have to walk over up to 8 times a day rather than continuously.
You save energy and you have time to do other things, and you
are not exhausted at the end of the day.
You can use the same technique to conserve power (battery life) in
embedded systems. Microprocessors are like people in
a way - if you don't ask them to do anything, they don't tire out (drain the battery)
as quickly. Running a local 5K race for charity requires more energy than watching
the Saturday Monster Garage Marathon. Your cell phone battery lasts a lot
longer when you don't make phone calls. Anything that is not really time critical
can be done less frequently to conserve power.
Embedded folks have special language to refer to
processors that are in "idle mode" or "sleep mode." These modes are pretty
self-explanatory; when the processor is in sleep mode, it's almost dead to the world.
It is not very aware of what is going around it, and as a consequence, it draws
very little power. But it has to "wakes up" regularly to check things out
and see if it has to do anything. If something important and unexpected happens,
the processor can be roused from sleep mode with a special interrupt.
In idle mode, the processor is awake and "listening" but may not doing much. In this
mode, it can respond to requests much more quickly but burns through batteries faster.
But good power consumption is more than just minding idle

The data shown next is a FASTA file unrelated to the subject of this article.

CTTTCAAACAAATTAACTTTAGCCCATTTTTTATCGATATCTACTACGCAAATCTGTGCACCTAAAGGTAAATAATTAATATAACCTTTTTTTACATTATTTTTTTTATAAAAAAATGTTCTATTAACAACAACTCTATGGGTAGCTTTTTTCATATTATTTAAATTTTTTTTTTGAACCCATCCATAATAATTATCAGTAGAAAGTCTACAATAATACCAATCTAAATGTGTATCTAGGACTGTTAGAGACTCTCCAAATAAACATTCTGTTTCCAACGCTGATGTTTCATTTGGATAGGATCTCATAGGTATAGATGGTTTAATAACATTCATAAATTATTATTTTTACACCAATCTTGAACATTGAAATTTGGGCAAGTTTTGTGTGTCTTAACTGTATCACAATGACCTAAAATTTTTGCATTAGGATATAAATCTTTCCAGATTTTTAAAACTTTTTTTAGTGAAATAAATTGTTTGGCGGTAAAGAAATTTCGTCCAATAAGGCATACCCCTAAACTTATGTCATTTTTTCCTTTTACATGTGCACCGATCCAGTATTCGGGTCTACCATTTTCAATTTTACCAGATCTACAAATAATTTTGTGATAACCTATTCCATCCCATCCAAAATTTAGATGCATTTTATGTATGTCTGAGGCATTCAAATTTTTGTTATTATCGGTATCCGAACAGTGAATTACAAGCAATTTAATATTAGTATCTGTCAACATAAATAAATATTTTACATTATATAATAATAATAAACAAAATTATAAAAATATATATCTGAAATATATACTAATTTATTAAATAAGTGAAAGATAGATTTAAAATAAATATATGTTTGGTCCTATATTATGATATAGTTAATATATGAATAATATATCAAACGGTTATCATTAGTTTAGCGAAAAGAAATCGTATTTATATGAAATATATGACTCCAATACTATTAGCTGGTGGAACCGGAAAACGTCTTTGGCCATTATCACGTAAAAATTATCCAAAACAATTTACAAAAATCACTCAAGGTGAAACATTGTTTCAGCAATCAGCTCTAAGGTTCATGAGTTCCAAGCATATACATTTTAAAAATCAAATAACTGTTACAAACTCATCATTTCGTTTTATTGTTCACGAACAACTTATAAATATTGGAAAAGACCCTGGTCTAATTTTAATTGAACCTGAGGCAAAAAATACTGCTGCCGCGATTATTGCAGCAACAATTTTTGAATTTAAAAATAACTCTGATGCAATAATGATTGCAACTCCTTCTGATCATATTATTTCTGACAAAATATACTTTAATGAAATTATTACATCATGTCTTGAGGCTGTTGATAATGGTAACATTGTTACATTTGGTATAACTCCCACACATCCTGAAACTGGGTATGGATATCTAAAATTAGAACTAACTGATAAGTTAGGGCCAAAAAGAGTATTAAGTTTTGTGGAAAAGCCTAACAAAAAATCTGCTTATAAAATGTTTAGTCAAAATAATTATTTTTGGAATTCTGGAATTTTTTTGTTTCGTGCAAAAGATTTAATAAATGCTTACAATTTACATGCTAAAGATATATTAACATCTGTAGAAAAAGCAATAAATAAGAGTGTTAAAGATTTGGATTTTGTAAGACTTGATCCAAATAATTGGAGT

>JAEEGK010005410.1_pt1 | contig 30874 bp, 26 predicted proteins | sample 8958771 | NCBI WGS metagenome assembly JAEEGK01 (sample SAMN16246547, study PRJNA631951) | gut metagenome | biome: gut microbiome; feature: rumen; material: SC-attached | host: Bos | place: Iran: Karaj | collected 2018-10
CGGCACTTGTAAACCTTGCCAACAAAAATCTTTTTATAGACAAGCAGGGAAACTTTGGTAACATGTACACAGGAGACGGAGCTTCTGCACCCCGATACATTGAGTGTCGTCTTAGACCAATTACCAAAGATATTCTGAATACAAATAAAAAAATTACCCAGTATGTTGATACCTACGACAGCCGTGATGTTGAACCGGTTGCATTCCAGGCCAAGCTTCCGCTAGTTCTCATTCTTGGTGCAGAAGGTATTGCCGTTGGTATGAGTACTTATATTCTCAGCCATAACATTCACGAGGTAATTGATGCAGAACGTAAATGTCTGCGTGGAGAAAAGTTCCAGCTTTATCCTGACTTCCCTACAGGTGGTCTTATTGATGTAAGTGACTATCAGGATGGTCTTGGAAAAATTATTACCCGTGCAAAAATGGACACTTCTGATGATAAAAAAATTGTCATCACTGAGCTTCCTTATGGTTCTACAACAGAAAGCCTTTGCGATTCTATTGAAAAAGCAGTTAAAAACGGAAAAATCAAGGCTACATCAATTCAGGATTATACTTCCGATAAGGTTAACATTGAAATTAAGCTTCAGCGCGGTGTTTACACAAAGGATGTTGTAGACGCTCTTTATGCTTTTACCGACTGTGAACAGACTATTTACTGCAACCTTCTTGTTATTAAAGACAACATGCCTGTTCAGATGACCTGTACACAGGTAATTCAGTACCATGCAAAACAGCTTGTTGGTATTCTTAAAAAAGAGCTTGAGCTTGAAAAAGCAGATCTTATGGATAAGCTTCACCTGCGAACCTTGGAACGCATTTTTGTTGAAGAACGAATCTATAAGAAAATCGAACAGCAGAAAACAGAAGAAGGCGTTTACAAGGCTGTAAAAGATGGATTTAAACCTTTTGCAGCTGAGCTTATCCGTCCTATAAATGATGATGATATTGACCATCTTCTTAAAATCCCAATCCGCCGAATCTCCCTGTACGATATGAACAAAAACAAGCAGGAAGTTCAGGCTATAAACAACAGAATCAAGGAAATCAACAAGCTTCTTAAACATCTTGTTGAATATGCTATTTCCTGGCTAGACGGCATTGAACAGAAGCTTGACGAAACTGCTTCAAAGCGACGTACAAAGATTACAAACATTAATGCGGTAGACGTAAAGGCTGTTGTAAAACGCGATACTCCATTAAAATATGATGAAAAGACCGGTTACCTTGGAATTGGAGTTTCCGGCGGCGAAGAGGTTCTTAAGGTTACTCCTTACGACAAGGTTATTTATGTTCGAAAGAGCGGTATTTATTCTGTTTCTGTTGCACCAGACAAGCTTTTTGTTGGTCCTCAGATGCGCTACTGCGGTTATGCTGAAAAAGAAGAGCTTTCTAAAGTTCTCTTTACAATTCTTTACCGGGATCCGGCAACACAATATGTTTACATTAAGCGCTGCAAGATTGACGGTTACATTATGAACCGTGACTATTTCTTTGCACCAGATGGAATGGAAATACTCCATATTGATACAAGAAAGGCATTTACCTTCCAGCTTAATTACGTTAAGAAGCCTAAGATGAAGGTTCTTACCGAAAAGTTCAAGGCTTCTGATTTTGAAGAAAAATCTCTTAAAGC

and sleep modes.
Software can save (or waste) battery life even when it's doing its normal job.
It depends on how efficiently it does its job.
Using the mail room example again: you might walk to marketing using a direct route,
or you might wander by the courtyard and the cafeteria each time because the view is nice.
But your manager might suggest that you take the stairs and walk through the dreary middle
of the building to get there faster. Same thing with embedded systems - you will end up at some
point rewriting parts of your code to run faster and more efficiently
so it isn't wasting power wandering through inefficient code. These software revisions
change no functionality, but are just to save battery life.
An important part of designing embedded systems right the first time is to pay close
attention to the requirements. Not a favorite activity for most developers,
but embedded systems often have real-time constraints that are more
important that a flashy user interface and cool packaging.
Back to the mail delivery example. Maybe the folks in marketing
only open their department door every hour on the hour for just
60 seconds at a time. If you are a little late delivering the mail,
you have to wait another hour for the door to open again.
But what if they need that FedEx document RIGHT NOW?
You just failed a major "hard" timing requirement.
The "canonical definition of a real-time system"
(from Donald Gillies), is the following:
"A real-time system is one in which the correctness of the